Swiss government and UBS strike a deal: CHF 9 billion to cover Credit Suisse’s asset liquidation losses, ensuring stability in the banking sector.
The Swiss government and UBS have reached an agreement under which the Swiss government will pay up to CHF 9 billion ($10 billion) in losses that the international lender may sustain as a result of the liquidation of rival Credit Suisse’s assets.
To avoid a banking and economic disaster in Switzerland, the government had earlier in March facilitated UBS’ urgent purchase of Credit Suisse for CHF 3 billion. When the troubled lender’s assets were sold, the federal government pledged that it would cover a portion of any losses.
Swiss Government and UBS Sign Agreement
The government and UBS reached an agreement on Friday to cover damages totaling more than CHF 5 billion and up to CHF 9 billion. The action is thought to be the last significant roadblock to UBS’ acquisition of Credit Suisse.
Only the loans, derivatives, legacy assets, and structured products portfolio from Credit Suisse’s non-core segment are covered by the guarantee. The portfolio, with a CHF 44 billion market value, represents only approximately 3% of the combined assets of the two banking behemoths.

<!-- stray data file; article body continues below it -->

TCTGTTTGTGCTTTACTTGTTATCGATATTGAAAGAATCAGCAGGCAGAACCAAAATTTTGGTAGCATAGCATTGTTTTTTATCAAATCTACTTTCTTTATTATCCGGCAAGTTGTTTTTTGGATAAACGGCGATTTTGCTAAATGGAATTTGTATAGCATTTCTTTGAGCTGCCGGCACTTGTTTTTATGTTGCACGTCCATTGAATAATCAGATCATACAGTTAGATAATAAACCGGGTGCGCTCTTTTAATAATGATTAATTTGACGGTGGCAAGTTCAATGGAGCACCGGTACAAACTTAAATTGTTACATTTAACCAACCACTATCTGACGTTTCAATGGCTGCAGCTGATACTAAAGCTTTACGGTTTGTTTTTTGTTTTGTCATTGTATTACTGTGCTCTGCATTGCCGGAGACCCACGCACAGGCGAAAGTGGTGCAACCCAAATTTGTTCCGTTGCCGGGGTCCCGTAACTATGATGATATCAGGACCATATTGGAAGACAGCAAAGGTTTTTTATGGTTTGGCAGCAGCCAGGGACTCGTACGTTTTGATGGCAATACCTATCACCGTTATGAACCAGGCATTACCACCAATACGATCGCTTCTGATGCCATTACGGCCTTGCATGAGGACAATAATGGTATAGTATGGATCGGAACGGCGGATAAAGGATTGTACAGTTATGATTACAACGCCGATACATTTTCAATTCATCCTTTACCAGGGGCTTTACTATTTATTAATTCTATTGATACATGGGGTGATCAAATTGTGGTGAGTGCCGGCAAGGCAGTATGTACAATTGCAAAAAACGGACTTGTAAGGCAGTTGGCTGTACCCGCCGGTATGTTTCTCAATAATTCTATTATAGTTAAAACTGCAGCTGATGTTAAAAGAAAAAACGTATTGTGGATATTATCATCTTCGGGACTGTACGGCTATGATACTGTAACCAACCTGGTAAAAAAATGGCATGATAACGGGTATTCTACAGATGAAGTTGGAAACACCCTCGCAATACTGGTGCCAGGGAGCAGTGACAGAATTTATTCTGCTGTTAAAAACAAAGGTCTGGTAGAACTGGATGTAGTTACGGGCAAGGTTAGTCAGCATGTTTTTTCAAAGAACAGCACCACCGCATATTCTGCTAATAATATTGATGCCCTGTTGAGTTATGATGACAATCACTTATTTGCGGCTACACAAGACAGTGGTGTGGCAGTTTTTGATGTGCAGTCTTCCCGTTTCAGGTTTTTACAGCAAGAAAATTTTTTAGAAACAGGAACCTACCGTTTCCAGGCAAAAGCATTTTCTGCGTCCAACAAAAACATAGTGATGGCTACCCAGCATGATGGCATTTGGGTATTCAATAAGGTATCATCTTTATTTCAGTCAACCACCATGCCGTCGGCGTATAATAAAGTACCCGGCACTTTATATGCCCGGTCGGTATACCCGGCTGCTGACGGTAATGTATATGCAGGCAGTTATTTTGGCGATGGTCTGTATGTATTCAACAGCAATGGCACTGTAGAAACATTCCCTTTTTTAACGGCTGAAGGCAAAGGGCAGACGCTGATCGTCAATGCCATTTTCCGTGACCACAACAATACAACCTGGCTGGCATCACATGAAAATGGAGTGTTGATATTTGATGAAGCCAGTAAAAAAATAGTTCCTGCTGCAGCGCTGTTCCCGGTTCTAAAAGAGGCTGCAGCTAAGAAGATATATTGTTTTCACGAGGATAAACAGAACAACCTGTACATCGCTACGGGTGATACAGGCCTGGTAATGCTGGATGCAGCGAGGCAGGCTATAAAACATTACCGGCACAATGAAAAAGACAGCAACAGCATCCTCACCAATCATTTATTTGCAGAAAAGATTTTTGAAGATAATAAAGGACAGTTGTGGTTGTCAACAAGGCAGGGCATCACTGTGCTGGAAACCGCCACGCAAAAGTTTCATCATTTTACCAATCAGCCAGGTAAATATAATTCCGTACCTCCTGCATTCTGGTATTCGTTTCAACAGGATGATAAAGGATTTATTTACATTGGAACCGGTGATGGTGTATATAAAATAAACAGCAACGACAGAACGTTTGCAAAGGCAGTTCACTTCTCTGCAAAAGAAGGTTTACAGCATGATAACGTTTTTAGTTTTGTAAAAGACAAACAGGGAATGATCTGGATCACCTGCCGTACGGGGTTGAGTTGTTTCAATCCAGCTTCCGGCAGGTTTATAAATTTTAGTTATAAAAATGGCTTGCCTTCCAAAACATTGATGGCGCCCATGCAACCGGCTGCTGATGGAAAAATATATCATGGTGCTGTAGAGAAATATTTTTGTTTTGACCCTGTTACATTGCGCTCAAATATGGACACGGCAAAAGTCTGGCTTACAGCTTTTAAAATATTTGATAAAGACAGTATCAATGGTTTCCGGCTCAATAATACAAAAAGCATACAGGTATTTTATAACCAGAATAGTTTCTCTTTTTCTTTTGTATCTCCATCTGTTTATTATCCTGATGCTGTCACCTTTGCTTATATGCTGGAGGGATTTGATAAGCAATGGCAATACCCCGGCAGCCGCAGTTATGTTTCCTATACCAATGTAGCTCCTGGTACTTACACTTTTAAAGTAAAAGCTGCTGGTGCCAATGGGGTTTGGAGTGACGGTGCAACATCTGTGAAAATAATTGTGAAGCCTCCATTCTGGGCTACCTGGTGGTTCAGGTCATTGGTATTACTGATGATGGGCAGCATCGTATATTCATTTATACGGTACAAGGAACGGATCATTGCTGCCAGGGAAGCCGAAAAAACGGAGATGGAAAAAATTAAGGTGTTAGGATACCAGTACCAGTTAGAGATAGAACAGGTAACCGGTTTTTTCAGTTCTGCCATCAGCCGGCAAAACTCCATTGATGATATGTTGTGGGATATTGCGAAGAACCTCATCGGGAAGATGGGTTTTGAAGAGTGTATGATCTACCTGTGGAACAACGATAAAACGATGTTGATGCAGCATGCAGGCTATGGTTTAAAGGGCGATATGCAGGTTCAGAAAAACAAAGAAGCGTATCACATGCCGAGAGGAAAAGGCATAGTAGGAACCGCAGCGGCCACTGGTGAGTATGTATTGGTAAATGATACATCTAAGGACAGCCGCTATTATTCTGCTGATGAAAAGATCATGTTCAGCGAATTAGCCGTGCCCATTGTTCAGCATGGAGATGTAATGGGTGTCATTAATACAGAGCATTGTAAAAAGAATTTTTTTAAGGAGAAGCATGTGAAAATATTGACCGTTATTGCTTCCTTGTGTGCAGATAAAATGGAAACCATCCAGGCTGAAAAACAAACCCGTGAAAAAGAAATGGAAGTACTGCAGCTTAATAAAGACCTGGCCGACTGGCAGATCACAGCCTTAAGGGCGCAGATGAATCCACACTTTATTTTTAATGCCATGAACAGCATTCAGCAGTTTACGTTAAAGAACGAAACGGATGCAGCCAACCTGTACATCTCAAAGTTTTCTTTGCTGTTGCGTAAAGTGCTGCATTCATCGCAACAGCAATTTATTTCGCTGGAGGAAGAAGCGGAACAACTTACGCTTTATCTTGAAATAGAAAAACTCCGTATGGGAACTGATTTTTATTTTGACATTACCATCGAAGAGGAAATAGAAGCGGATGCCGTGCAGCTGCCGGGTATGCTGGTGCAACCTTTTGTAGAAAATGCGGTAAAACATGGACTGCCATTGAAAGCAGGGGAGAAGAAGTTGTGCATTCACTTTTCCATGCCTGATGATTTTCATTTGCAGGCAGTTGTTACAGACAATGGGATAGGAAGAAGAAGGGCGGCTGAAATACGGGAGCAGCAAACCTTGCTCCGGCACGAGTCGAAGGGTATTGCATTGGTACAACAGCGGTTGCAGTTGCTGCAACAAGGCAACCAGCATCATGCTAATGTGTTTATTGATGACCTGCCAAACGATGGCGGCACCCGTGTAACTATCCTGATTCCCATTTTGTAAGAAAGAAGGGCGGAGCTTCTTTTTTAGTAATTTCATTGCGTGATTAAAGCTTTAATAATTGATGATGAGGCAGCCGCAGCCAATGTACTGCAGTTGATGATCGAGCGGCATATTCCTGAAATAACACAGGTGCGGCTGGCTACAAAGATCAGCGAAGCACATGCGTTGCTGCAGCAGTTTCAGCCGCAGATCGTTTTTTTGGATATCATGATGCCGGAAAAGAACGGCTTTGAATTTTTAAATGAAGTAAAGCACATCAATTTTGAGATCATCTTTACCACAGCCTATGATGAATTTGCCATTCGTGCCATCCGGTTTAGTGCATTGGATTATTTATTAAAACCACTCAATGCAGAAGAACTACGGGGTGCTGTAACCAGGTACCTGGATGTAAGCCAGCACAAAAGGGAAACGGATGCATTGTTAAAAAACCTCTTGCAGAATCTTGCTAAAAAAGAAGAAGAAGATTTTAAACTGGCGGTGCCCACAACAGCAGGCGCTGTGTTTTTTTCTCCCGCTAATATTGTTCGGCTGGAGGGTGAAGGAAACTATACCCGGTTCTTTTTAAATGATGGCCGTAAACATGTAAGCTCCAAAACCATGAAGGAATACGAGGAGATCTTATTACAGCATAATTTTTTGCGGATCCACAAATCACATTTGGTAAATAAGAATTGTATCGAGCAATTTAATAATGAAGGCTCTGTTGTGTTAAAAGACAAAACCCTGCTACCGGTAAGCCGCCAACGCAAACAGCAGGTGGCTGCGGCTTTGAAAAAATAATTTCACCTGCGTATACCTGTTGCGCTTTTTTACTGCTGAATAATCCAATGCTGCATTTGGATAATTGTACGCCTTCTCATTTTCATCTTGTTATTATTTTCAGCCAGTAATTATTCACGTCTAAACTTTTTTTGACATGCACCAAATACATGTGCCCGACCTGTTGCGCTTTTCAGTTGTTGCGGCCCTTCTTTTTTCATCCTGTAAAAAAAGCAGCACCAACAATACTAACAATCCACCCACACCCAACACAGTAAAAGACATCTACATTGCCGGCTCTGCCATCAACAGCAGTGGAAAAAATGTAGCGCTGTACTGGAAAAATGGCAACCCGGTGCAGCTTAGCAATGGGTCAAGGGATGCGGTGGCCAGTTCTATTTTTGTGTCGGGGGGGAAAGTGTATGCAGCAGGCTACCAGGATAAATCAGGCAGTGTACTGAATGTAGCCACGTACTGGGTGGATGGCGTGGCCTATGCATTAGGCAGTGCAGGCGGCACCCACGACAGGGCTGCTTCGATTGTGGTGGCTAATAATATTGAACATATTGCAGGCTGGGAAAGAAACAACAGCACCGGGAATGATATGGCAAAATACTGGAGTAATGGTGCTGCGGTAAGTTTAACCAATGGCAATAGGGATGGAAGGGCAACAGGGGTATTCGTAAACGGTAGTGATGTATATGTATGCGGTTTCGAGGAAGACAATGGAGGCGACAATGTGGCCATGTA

The arrangement will become active after Credit Suisse is fully acquired by UBS, according to a statement from the Swiss government. The acquisition, which will make UBS twice as valuable as the Swiss economy, is anticipated to be completed by the end of next Monday.
The loss protection agreement is subject to a number of requirements, including that UBS maintain its headquarters in Switzerland and create an adequate organizational structure in the form of a separate organizational unit. UBS must also pay a number of costs, including a CHF 40 million initial setup fee, in order to use the guarantee fund.
The Swiss government highlighted that reducing potential losses and risks is a priority for both the federal government and UBS in order to prevent resort to the federal guarantee as much as feasible.
The deadline for the Swiss Federal Council’s consultation on a proposed public liquidity backstop for systemically important banks has just been moved up. With the Credit Suisse debacle in mind, the choice was made.
Following the recent banking crisis in the United States, Credit Suisse, a troubled Swiss banking powerhouse, collapsed in March after its shares fell to an all-time low. But in a hasty agreement, Swiss authorities offered the lender a rescue package, skipping the legislature and upsetting Swiss legislators.